The Restream studio lets you add branded overlays, logos, and backgrounds to your stream. It also empowers you with interactive call-to-action buttons and chat highlights. Users can try the platform for free on Restream’s Basic plan, but you’ll need to purchase a paid plan to unlock custom RTMP channel features. 

2. StreamYard

StreamYard is a popular, easy-to-use option for RTMP streaming. It lets you record and stream straight from your browser with branded elements like logos, colors, overlays, GIFs, recorded videos, and more. 

The broadcasting user interface feels familiar to most, which allows new users to get acquainted with the software quickly. StreamYard even published a guide with step-by-step instructions on connecting your custom RTMP destination with StreamYard.¹ 

This RTMP tool offers a free plan to explore the platform, but you’ll need to upgrade to a Basic plan to unlock custom RTMP destinations.

3. OBS Studio

OBS Studio is a free-to-use, open-source streaming platform. It’s been around for a while and caters to multiple user levels. 

While you’ll find more user-friendly platforms on the market, OBS Studio allows you to dive deep into the details to customize your streams and recordings. Thanks to OBS’s prevalence in the streaming community, you’ll find plenty of documentation and community assistance to help you get started.² 

4. Vimeo

Vimeo is an all-in-one, video-streaming platform for hosting content, creating videos, and livestreaming. You can use the platform to stream one-time or recurring events with RTMPS support, but you’ll need an Advanced, Premium, or Enterprise plan to unlock this functionality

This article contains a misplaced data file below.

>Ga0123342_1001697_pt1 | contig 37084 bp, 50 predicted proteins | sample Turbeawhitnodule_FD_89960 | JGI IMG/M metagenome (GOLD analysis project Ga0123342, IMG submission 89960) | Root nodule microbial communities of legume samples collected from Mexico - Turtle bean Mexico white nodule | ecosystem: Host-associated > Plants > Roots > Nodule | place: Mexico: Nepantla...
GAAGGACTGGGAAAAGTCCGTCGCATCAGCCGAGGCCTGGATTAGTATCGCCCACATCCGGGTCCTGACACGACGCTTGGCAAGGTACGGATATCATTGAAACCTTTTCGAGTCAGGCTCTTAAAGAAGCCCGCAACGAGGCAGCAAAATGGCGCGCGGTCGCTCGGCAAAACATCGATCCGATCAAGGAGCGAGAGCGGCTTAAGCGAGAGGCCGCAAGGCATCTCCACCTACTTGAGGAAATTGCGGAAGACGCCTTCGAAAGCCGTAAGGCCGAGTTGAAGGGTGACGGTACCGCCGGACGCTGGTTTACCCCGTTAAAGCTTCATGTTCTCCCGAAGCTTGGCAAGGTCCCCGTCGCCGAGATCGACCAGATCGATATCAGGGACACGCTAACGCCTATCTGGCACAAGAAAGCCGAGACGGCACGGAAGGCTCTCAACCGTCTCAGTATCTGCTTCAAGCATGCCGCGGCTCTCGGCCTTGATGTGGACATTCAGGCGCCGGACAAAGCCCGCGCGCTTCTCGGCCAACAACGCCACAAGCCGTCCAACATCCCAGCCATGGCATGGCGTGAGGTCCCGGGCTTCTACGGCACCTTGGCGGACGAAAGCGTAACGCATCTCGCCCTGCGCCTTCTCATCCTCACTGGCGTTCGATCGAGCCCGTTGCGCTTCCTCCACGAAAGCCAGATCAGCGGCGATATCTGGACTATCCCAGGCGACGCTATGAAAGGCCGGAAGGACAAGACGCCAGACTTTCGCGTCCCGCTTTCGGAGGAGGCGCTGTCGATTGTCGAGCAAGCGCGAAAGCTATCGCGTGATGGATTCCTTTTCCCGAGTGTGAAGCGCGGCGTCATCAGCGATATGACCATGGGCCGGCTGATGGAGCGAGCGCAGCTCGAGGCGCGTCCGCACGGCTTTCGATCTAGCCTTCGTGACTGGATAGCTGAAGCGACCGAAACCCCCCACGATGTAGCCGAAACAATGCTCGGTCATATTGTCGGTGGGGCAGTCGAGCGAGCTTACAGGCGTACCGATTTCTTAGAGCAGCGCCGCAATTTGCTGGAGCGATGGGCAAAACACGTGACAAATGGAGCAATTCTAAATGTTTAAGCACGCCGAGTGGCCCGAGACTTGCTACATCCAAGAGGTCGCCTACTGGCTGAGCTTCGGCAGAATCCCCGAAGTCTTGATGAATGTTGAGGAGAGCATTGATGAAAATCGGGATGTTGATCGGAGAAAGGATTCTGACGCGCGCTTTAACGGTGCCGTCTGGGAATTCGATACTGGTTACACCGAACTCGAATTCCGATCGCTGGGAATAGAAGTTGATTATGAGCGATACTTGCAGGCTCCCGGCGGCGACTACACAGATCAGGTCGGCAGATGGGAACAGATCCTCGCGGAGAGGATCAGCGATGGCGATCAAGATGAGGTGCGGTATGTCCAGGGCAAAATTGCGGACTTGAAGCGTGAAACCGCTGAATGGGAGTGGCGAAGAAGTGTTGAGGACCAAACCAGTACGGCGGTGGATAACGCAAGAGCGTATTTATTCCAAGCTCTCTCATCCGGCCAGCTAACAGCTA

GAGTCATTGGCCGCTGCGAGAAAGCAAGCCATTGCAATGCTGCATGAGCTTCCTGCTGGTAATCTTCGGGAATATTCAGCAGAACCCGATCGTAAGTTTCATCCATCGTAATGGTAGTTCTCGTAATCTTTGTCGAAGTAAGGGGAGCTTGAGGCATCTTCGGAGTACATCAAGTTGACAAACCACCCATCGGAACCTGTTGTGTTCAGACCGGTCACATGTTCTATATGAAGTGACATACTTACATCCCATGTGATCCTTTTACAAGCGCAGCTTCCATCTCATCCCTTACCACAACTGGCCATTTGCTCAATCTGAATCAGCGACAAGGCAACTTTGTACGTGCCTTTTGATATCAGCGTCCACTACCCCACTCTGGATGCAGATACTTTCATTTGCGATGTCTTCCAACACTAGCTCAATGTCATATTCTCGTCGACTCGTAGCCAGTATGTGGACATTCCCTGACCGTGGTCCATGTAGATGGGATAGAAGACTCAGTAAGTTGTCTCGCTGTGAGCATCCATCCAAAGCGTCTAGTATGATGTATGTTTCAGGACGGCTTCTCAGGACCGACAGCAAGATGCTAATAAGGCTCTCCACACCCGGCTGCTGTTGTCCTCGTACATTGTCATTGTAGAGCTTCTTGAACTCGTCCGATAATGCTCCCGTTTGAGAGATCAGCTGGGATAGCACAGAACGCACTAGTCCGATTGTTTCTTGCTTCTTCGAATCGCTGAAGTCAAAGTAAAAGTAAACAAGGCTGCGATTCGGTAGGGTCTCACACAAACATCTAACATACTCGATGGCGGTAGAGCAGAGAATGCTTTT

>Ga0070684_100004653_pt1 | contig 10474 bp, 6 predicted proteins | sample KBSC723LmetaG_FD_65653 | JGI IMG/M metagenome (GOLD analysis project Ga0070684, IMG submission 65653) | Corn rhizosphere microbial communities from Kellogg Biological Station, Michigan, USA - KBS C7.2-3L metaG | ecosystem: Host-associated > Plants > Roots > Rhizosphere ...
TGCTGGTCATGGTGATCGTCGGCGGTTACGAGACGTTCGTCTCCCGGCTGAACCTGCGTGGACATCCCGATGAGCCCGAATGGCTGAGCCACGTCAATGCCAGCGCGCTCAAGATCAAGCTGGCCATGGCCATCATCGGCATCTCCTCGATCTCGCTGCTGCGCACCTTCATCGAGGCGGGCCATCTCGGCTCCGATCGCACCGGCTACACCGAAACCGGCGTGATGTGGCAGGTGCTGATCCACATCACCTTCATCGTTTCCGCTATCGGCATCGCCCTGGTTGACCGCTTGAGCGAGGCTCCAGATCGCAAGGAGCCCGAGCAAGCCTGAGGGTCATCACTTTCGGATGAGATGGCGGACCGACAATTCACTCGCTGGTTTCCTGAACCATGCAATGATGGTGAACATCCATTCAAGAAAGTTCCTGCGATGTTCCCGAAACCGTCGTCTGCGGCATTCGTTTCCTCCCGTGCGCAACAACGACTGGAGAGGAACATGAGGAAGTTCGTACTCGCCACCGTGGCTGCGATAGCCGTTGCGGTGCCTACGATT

Test drive the platform with a 30-day free trial to see more advanced features or give the free plan a try. 

5. YouTube

YouTube is the king of video content, and it’s also a powerful platform for hosting your custom RTMP streams. It’s not the most feature-rich platform around, but it’s free to use and offers unrivaled simplicity for Android and iOS users. YouTube’s livestreaming documentation is also a great resource to learn about getting started with custom RTMP destinations.

6. Zoom

Zoom is great for hosting one-to-one meetings and larger conference calls, but you can also use the platform for streaming and recording events. It doesn’t provide all the branded overlays and lower thirds that other platforms do, but it does excel at being simple and easy to use. 

If you’re already familiar with the software’s user interface, you’re one step closer to going live. Get started streaming your event from Zoom today.

How to Set Up an RTMP Stream With Classy Live